I get the impression that not everyone on this site likes Freelanders... Oh well... We've had two winters here where my rear drive Merc C-class sat doing naff all on the drive for 2-3 months... and that was to replace a RAV4 which put me in a snow drift off a cleared road and couldn't get out... The Freelander meets our basic needs (better 4x4 than the RAV4 (got to be!), similar footprint on the drive to the Merc, petrol engine as the rest of the family 'fleet' is petrol...) and was cheap to purchase. Mileage is planned to be 6-8k per year but could be less than that if it becomes a chore on the motorway...

    Thanks for sharing...
     
  8. JonFre

    JonFre Active Member

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    Personally I love Freelanders and delighted with mine. I am however allergic to the letter K.
     
  9. Hippo

    Hippo Lord Hippo

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    Freelander owners do get a fair bit of abuse on ere. It’s the tratter boys that cause all the trouble. I don’t take part in the name calling and leave it to others to remind them their rusty biscuit tins have problems too. There’s only one thing worst that rust. That’s the mot inspectors screwdriver.

    The 1.8's are known for head gasket failure. We get a lot of new people on ere with them. If the work is bodged, or not completed with the additional mods to help it survive, then it can happen again. v6 suffers too, but they managed to sort out some of the problems. They still get hgf and slipped liners etc but that’s the way it is.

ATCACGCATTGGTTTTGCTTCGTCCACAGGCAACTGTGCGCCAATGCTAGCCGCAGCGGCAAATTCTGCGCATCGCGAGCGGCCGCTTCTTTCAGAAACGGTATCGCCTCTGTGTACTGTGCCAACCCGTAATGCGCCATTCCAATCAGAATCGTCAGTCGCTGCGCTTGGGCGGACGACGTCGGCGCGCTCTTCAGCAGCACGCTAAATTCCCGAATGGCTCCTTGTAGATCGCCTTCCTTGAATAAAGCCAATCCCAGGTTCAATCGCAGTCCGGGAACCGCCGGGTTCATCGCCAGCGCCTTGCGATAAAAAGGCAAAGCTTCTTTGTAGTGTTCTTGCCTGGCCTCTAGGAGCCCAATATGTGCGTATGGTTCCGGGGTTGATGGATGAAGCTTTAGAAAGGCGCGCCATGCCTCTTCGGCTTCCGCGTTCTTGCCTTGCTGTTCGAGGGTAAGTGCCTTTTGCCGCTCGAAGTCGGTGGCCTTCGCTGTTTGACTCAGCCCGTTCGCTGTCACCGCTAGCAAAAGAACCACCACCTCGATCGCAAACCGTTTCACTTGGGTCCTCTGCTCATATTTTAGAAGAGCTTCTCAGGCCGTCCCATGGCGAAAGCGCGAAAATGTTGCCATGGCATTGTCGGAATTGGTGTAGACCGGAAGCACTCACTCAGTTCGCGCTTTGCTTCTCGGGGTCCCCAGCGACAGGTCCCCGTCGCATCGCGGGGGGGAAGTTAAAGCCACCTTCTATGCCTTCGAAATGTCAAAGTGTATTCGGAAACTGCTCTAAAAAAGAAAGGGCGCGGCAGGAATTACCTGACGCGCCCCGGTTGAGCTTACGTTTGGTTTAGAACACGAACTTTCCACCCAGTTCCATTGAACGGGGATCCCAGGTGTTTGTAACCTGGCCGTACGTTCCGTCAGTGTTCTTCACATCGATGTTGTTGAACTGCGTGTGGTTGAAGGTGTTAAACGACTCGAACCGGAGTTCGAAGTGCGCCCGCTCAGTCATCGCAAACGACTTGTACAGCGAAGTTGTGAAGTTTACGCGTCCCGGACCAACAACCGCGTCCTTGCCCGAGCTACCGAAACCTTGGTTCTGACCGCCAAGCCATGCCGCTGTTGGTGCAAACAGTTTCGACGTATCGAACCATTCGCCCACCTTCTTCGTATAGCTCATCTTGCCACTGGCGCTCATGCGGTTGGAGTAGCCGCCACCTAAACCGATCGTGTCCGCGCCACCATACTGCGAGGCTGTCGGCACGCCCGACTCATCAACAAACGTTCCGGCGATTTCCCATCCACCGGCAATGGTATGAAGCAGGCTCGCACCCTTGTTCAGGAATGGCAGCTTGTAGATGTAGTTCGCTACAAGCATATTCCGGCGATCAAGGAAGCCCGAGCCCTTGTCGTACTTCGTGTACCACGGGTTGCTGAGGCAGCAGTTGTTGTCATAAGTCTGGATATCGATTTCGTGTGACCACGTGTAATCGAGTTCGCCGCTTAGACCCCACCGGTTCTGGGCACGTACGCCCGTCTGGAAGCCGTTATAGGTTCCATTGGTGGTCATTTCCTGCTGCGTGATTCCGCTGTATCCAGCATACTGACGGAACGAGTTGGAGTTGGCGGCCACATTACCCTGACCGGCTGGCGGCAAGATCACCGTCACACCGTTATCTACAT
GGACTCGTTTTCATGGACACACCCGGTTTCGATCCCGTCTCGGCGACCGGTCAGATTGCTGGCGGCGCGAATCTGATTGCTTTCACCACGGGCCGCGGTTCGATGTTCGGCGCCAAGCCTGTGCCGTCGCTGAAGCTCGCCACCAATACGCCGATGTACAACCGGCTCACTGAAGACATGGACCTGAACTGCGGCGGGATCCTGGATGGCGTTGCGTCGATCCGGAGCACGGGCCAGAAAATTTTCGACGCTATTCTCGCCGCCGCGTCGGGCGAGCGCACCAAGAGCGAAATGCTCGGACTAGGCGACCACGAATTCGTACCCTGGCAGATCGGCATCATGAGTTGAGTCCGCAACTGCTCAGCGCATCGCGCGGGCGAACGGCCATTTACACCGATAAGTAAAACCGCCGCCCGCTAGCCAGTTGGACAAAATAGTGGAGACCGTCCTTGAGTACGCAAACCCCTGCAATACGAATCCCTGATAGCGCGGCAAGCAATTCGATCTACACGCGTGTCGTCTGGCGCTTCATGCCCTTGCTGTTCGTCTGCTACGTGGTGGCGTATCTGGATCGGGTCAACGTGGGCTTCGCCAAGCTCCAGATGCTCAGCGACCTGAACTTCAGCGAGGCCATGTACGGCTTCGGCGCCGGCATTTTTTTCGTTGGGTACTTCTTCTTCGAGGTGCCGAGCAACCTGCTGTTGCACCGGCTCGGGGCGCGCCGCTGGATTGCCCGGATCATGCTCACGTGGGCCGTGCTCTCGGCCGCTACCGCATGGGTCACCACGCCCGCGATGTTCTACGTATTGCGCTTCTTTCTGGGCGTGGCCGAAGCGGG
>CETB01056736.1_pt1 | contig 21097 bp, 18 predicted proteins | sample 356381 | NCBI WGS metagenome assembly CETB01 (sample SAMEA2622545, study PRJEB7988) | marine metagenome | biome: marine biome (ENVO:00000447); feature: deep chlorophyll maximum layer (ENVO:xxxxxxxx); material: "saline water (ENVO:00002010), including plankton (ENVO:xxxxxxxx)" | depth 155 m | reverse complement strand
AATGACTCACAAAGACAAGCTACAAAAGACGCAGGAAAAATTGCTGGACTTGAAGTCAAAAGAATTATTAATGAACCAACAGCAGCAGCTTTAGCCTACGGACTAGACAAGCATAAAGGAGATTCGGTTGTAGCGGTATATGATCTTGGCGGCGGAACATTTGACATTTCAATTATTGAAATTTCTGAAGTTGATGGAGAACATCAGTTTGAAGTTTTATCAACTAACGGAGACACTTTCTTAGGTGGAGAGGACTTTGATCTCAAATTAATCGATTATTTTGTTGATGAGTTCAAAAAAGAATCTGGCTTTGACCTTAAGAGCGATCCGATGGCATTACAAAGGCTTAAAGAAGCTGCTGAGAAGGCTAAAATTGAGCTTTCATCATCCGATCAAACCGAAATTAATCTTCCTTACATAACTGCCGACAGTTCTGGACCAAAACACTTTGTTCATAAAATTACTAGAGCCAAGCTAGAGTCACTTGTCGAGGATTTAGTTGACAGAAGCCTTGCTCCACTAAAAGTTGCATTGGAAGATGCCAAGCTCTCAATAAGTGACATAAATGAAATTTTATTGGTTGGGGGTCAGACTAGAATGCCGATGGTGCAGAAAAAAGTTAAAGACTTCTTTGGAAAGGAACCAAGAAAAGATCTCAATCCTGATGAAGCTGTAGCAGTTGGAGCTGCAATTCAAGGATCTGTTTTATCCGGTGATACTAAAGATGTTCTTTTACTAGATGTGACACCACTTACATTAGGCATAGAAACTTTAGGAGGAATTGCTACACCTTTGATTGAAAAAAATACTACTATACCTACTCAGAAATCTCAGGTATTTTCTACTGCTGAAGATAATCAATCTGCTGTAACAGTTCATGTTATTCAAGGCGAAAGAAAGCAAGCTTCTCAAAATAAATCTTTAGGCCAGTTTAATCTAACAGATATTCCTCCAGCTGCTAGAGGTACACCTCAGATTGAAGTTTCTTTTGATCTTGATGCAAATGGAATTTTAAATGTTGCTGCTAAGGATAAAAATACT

Diesels in comparison are bomb proof nearly. Hence why petrol’s are cheaper than diesels. If looked after and regularly serviced then you should be ok. Well it puts you in a betterer position than leaving it to chance. But failure is always said to round the next corner on ere. So much so that I'm relieved every time mine gets me where I want to be. Mine needs a replacement ird to stop a squealing sound. So far it hasn’t been done as I keep thinking the engine will **** up within the next mile. Been thinking that for the last 20k miles. Int been that bad of late. Just been down to the local ford to wash it after last weekends orf road trip.

    There int many v6 owners on ere. I’m one of them, and Jon was another. Sadly his died after the crankshaft cog destroyed the main timing belt, just after the belt was changed. Several others have had them and had problems. There in many who come on to say theirs is running well. But many do as I see them out and about.
     
  10. scotiabahn

    scotiabahn New Member

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    Nice...
    :hysterically_laughi
     
  11. chromiumuk

    chromiumuk New Member

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    Unfortunately you've bought the wrong Freelander. What JonFre says might sound harsh but it is genuinely worth considering. The K-series engine & particularly Kv6 fitted to your car is very fragile & you could easily find yourself in a position where having forked out a fortune the head gaskets let go leaving you with another thousand pounds plus bill assuming you'll even find a garage willing to do the work & guarantee it & again assuming the liners haven't slipped rendering the engine scrap. It's well worth considering doing the basic servicing only & running the car either into the ground or for a year or so then changing to a diesel model. Alternatively if you genuinely love the car & finances aren't such a problem then it could be worth it to you to spend the money & keep the car in top nick accepting that it's possibly going to be an expensive to maintain car.